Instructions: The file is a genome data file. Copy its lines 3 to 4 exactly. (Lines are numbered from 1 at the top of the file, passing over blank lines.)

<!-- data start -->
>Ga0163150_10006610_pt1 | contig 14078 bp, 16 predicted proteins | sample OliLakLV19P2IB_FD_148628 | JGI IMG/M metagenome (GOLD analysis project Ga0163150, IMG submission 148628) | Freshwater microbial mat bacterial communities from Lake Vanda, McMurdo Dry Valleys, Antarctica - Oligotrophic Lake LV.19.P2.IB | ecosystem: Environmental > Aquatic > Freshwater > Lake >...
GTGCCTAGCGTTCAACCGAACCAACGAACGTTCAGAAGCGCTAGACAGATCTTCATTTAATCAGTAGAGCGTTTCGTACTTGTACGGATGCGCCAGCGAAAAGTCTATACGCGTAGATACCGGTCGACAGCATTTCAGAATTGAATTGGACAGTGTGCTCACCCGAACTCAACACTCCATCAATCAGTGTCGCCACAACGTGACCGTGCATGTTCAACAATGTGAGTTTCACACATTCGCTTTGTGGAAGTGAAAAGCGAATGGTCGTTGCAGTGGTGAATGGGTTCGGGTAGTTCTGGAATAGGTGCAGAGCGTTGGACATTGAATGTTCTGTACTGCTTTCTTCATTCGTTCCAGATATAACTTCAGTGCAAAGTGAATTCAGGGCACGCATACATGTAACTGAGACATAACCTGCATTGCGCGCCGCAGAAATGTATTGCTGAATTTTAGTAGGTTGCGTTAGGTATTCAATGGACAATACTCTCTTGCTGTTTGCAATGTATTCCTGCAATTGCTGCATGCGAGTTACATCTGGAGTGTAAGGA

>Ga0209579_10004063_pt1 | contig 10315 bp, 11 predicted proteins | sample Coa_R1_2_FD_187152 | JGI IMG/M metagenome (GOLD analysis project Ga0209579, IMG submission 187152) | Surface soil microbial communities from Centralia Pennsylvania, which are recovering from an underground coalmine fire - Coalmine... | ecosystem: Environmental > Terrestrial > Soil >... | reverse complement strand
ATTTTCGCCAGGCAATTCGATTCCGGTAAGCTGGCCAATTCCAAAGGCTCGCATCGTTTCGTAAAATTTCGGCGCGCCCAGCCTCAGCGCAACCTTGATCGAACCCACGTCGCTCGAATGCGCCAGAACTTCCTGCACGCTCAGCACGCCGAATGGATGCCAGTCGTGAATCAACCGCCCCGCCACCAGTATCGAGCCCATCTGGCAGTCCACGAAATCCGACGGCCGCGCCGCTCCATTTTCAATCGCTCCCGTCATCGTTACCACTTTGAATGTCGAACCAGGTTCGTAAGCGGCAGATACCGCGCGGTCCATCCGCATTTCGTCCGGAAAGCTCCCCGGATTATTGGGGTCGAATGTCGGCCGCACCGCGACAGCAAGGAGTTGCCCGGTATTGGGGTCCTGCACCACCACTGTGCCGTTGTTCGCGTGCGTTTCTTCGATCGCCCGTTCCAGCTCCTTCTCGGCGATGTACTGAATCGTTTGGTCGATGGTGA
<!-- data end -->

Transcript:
>Ga0209579_10004063_pt1 | contig 10315 bp, 11 predicted proteins | sample Coa_R1_2_FD_187152 | JGI IMG/M metagenome (GOLD analysis project Ga0209579, IMG submission 187152) | Surface soil microbial communities from Centralia Pennsylvania, which are recovering from an underground coalmine fire - Coalmine... | ecosystem: Environmental > Terrestrial > Soil >... | reverse complement strand
ATTTTCGCCAGGCAATTCGATTCCGGTAAGCTGGCCAATTCCAAAGGCTCGCATCGTTTCGTAAAATTTCGGCGCGCCCAGCCTCAGCGCAACCTTGATCGAACCCACGTCGCTCGAATGCGCCAGAACTTCCTGCACGCTCAGCACGCCGAATGGATGCCAGTCGTGAATCAACCGCCCCGCCACCAGTATCGAGCCCATCTGGCAGTCCACGAAATCCGACGGCCGCGCCGCTCCATTTTCAATCGCTCCCGTCATCGTTACCACTTTGAATGTCGAACCAGGTTCGTAAGCGGCAGATACCGCGCGGTCCATCCGCATTTCGTCCGGAAAGCTCCCCGGATTATTGGGGTCGAATGTCGGCCGCACCGCGACAGCAAGGAGTTGCCCGGTATTGGGGTCCTGCACCACCACTGTGCCGTTGTTCGCGTGCGTTTCTTCGATCGCCCGTTCCAGCTCCTTCTCGGCGATGTACTGAATCGTTTGGTCGATGGTGA